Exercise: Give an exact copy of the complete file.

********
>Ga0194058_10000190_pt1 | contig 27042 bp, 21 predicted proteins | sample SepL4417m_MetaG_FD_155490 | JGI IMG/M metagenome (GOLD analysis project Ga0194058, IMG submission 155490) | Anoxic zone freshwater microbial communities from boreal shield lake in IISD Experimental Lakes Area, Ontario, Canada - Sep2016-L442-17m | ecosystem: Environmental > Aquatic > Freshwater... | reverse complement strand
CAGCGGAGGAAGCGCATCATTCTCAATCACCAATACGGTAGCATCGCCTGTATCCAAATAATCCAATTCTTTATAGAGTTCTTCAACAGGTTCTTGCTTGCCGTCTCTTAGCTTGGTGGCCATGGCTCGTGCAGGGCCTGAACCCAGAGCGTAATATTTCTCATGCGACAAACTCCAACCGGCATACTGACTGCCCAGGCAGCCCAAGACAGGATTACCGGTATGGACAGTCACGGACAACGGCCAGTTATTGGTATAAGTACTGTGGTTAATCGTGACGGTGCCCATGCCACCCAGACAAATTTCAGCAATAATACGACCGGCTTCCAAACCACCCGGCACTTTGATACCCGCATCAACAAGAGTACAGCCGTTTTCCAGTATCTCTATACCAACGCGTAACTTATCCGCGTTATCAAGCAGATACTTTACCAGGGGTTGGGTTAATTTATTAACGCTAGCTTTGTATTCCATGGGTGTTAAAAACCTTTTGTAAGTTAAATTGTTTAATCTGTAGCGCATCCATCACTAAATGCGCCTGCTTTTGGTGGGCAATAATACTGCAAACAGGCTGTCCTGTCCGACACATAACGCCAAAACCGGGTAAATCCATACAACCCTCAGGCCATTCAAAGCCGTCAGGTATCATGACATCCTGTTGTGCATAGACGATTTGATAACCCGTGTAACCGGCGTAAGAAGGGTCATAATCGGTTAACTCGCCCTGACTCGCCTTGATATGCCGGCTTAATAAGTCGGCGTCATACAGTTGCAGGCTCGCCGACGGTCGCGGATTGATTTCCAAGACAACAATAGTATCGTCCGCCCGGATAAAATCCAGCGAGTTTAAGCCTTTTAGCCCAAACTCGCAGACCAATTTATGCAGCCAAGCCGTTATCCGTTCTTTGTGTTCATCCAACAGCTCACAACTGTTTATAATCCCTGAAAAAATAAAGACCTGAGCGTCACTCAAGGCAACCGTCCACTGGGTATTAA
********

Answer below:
>Ga0194058_10000190_pt1 | contig 27042 bp, 21 predicted proteins | sample SepL4417m_MetaG_FD_155490 | JGI IMG/M metagenome (GOLD analysis project Ga0194058, IMG submission 155490) | Anoxic zone freshwater microbial communities from boreal shield lake in IISD Experimental Lakes Area, Ontario, Canada - Sep2016-L442-17m | ecosystem: Environmental > Aquatic > Freshwater... | reverse complement strand
CAGCGGAGGAAGCGCATCATTCTCAATCACCAATACGGTAGCATCGCCTGTATCCAAATAATCCAATTCTTTATAGAGTTCTTCAACAGGTTCTTGCTTGCCGTCTCTTAGCTTGGTGGCCATGGCTCGTGCAGGGCCTGAACCCAGAGCGTAATATTTCTCATGCGACAAACTCCAACCGGCATACTGACTGCCCAGGCAGCCCAAGACAGGATTACCGGTATGGACAGTCACGGACAACGGCCAGTTATTGGTATAAGTACTGTGGTTAATCGTGACGGTGCCCATGCCACCCAGACAAATTTCAGCAATAATACGACCGGCTTCCAAACCACCCGGCACTTTGATACCCGCATCAACAAGAGTACAGCCGTTTTCCAGTATCTCTATACCAACGCGTAACTTATCCGCGTTATCAAGCAGATACTTTACCAGGGGTTGGGTTAATTTATTAACGCTAGCTTTGTATTCCATGGGTGTTAAAAACCTTTTGTAAGTTAAATTGTTTAATCTGTAGCGCATCCATCACTAAATGCGCCTGCTTTTGGTGGGCAATAATACTGCAAACAGGCTGTCCTGTCCGACACATAACGCCAAAACCGGGTAAATCCATACAACCCTCAGGCCATTCAAAGCCGTCAGGTATCATGACATCCTGTTGTGCATAGACGATTTGATAACCCGTGTAACCGGCGTAAGAAGGGTCATAATCGGTTAACTCGCCCTGACTCGCCTTGATATGCCGGCTTAATAAGTCGGCGTCATACAGTTGCAGGCTCGCCGACGGTCGCGGATTGATTTCCAAGACAACAATAGTATCGTCCGCCCGGATAAAATCCAGCGAGTTTAAGCCTTTTAGCCCAAACTCGCAGACCAATTTATGCAGCCAAGCCGTTATCCGTTCTTTGTGTTCATCCAACAGCTCACAACTGTTTATAATCCCTGAAAAAATAAAGACCTGAGCGTCACTCAAGGCAACCGTCCACTGGGTATTAA